A qualitative analysis of pain mental models in spousal caregivers of veterans with dementia and pain

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Background: Although pain is prevalent among persons with dementia (PWDs), it goes underrecognized and undertreated due to impairments in the cognitive abilities needed to self-report it. Exploring spousal caregivers’ pain mental models may provide valuable insight into how these informal caregivers conceptualize pain, and how such conceptualizations affect their identification of and response to PWDs’ pain. Study Objective: The purpose of this study was to identify and describe the pain mental model(s) of spousal caregivers of community-dwelling veterans with dementia and pain. Research design: Qualitative Participants and research context: Thirty female spousal caregivers (11 Black, 10 non-Hispanic White, and 9 Hispanic) participating in a psychosocial intervention aimed at preventing aggression in veterans with pain and dementia comprised the present sample. The PWDs all received their primary care from the Veterans Health Administration (VHA). Methods: Secondary data analysis of intervention recordings. Data was analyzed using thematic analysis. Results: Two themes were identified: Pain Assessment Beliefs and Knowledge (PA) and Pain Management Beliefs and Knowledge (PM). The PA theme included four subthemes, and the PM theme included seven subthemes. A pain mental model is proposed in which PA and PM affect the ways they answer two PA-related questions (Is there a problem?, Is this problem pain?) and three PM-related questions (Is the pain treatable?, Is it worth treating?, How do I prefer to treat it?). These caregivers are moved to action when they “connect the dots” by identifying a problem in PWDs’ behavior, labeling the problem as pain, and identifying a response (i.e., a treatment approach) they consider worth trying. Conclusion: Caregiver disconnects in understanding of PWDs’ behavior are common in this study sample, and predictably lead to inaction. The proposed mental model provides further explanation about how caregivers do or do not synthesize and apply pain knowledge and experience, allowing for the identification of potential areas of intervention (e.g., pain psychoeducation) to improve pain treatment for the PWDs under their care.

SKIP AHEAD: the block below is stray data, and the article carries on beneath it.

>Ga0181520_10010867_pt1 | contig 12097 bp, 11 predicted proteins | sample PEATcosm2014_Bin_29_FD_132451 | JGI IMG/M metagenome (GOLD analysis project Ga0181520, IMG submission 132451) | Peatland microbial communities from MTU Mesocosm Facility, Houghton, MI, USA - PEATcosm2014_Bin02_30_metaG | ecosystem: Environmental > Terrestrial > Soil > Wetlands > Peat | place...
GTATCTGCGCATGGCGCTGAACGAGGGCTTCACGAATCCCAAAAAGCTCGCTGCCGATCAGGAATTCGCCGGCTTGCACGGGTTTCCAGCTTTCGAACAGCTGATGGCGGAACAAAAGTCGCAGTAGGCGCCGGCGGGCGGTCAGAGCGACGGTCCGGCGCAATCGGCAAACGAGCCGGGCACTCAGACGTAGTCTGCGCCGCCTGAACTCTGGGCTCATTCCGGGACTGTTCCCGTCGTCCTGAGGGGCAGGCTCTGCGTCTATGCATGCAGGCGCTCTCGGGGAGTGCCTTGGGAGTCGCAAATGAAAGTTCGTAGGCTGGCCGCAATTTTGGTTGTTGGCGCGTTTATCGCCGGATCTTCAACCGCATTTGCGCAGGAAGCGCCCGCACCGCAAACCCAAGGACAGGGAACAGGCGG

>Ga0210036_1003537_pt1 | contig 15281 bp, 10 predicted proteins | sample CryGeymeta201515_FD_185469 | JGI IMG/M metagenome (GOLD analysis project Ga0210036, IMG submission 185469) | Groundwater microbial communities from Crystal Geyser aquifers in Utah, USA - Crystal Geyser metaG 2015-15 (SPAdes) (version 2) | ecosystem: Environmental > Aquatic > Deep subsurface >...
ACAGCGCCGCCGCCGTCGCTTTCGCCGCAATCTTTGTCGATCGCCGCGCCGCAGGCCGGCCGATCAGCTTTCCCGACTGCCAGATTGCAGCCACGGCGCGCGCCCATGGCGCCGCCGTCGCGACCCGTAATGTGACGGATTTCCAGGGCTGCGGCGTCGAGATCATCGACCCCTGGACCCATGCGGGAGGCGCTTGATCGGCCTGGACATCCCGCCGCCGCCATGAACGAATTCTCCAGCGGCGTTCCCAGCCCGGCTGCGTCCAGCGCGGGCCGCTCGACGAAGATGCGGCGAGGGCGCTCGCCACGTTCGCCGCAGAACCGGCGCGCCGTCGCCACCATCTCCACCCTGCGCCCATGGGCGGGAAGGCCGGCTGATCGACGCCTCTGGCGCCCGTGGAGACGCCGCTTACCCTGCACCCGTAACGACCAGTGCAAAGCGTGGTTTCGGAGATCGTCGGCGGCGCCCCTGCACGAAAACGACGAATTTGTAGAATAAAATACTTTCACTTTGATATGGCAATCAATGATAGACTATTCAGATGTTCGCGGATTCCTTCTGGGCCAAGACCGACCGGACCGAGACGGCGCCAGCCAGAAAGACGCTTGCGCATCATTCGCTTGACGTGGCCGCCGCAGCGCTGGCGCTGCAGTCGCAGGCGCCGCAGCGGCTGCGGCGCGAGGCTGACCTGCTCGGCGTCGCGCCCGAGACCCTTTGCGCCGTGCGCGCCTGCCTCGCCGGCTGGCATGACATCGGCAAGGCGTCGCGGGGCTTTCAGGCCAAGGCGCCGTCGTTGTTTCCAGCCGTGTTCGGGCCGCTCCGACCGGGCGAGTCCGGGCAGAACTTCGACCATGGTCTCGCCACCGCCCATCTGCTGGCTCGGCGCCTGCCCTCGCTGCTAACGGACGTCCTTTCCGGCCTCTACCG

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Clinical psychology